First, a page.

But I really should check in on what LiLo has been up to lately.

Monday, September 21, 2009

Totally Not My Fault

Today is going to be a sort of hiatus from the whole blogging for 30 days thing and I'm just really embarrassed about this. We had this whole 'guest blogger' idea worked out and it's totally not original, I know, but we thought it would be really fun for everyone.

Well, it turns out my 'guest blogger' has a little problem with self-medication and she kinda screwed up the whole big idea at the last minute. Since I didn't have a Plan B (my bad) we're kind of stuck here today.

They told me "don't trust a furry Siberian", you know? And I just ignored them - totally blew them off and now everything sucks. So....umm....sorry, and we'll have something a little more interesting tomorrow.

Sunday, September 20, 2009

Got Fair?

Yeah, we went to the Western Fair today. We were motivated by the The Boy's love of rides and The Girl's entry fee in the horse-jumping competition. It was the same old, same old - but a little less so.

The rides seemed a bit more expensive, but the usual assortment nonetheless. The buildings seemed to have fewer reasons to poke a head inside. The various competitions - photography, local crafts, and the like - pushed further into the corner of irrelevance.

Like last year and many of the years before, the patrons were largely the tattooed demographic - with their piercings, their strollers trailing cigarette smoke, and the general vibe that life was not going to get any better than today.

To be fair (ha!), there were some memories to take back to the 'burbs:
  • a woman leaving as we arrived produced the day's best quote: "You know, the fair is as ghetto as I can remember"

  • watched The Boy eat a deep-fried Mars bar and then ride every sickening ride without choking up something vile

  • saw a warm family moment unfold as Mom and teen daughter fought over the last smoke in the pack (just bad planning if you ask me)

  • witnessed a small lamb squeeze through the enclosure bars and prance over to nearby children, eliciting surprised shrieks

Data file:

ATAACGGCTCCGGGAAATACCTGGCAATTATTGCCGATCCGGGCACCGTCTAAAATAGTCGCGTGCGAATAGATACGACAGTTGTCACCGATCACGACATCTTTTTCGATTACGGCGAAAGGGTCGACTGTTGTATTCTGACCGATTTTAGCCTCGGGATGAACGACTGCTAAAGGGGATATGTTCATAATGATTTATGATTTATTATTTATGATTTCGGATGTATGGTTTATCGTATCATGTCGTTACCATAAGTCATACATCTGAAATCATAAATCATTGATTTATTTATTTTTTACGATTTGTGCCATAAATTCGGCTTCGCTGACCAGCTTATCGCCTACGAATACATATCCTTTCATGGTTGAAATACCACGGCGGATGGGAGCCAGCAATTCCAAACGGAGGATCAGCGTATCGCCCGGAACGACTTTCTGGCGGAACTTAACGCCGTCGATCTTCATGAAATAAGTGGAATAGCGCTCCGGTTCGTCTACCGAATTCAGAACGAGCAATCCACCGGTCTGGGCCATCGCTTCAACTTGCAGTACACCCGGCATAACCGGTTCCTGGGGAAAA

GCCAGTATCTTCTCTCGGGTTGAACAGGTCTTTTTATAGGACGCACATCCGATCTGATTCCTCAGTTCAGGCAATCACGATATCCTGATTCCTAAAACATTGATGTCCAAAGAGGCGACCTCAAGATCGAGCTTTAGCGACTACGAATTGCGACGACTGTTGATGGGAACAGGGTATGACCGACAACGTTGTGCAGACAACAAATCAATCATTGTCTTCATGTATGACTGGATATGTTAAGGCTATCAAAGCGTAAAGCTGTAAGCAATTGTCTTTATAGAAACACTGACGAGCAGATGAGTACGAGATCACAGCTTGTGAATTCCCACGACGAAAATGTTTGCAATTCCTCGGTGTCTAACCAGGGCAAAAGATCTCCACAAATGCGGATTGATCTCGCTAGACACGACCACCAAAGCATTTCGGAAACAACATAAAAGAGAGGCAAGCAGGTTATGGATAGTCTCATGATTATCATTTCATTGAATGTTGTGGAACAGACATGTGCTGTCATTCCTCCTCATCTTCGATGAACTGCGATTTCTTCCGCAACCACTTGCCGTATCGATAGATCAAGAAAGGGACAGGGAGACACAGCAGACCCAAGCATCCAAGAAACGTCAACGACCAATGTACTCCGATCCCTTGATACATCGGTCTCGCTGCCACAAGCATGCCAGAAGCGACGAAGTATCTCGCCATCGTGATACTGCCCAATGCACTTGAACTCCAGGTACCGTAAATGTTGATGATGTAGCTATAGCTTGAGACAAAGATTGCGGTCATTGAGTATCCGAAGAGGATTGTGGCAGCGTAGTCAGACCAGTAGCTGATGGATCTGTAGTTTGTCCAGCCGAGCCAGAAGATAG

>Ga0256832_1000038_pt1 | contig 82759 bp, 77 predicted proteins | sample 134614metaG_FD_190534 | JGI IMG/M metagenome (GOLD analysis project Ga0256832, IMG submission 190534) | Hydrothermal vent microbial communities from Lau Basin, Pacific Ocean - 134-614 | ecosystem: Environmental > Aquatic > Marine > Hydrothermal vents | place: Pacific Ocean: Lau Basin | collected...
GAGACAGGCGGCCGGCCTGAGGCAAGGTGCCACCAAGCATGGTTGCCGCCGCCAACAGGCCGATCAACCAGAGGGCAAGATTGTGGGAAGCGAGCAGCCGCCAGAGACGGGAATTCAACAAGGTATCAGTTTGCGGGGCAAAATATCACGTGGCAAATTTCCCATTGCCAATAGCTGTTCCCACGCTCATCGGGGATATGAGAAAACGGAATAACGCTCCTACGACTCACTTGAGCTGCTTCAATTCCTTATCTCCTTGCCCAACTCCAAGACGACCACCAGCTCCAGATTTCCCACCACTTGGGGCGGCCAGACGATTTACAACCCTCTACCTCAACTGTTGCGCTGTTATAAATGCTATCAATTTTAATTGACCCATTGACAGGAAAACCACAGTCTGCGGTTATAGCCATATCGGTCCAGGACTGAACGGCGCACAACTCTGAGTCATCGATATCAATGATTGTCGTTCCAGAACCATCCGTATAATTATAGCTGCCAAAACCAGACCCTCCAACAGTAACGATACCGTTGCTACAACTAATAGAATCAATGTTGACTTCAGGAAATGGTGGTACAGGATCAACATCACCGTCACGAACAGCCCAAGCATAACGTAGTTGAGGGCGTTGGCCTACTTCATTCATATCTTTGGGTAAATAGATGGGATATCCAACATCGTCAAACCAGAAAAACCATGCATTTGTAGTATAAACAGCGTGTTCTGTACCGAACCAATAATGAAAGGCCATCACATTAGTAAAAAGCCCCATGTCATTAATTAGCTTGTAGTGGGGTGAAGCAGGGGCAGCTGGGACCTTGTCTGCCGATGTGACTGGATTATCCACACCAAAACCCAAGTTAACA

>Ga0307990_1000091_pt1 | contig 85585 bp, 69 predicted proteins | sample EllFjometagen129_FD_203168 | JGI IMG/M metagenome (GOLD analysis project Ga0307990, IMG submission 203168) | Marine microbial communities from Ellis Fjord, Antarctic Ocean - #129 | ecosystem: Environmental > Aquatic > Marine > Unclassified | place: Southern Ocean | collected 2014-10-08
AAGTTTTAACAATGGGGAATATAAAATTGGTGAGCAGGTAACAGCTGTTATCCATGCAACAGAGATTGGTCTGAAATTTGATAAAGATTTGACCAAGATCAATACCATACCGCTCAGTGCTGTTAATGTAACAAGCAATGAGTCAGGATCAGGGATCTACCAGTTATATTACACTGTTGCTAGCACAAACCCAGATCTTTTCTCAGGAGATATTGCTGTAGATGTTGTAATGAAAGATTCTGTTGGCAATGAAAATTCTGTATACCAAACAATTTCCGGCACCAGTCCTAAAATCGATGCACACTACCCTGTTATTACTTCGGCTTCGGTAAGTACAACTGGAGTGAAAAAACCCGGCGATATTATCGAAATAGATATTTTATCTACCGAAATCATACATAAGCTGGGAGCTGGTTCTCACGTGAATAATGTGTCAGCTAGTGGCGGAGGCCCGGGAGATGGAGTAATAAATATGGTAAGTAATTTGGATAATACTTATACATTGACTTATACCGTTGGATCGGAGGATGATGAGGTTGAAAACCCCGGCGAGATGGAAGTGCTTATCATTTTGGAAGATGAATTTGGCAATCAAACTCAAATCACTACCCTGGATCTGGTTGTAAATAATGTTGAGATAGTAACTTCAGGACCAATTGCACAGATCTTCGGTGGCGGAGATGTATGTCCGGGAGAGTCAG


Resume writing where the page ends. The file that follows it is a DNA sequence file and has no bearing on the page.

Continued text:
• watched Nick Paparella - family in tow - eat a corndog and not once did he make his goofy TV-guy-at-the-fair face. Astounding!

  • The Girl, after a long day of waiting her turn, got her rented mule jumping well enough to win a First, two Fourths, and a Sixth in her various classes.
There was a time so very long ago when I looked forward to visiting the Fair. It knew what it was back then. It didn't need shiny ad campaigns that, today, feel oddly out-of-kilter with the sensibility of a Fall fair. Now, the facade promises something that the inside can't deliver - and the heart is gone.

Saturday, September 19, 2009

Too Windy For Blogging

Every Fall, I look forward to Doors Open London. It's the thrill of seeing forbidden places blended with the chance to be surprised by places I see everyday. I'm betting the whole experience stimulates the brain in the same way that checking out someone else's medicine cabinet can produce a tiny rush - a little bit of naughtiness with the promise of a 'wow' moment.

For various reasons, there's not a luxury of time this year to make the Doors Open circuit. Today, I did find some time (with The Boy in tow) to take a tour of the wind tunnel facility at UWO. I've never been able to get there in previous years, so I'm glad there was time today.

Our guide, who's name I never did get, was extraordinary. He truly seemed to love his work at the facility, with an enthusiasm for the subject matter that infectious. And for good reason - it's a bit of a geek paradise in there. There are shops that construct elaborate models of buildings and bridges (costing anywhere from $50K to well over $100K). There are huge puzzle-piece models of mountain ranges, the city of Hong Kong, and a section of London, England. There are computers, high-voltage cables, water tanks, smoke machines, software, metal catwalks, and all the other trappings that say "there are happy geeks on premises".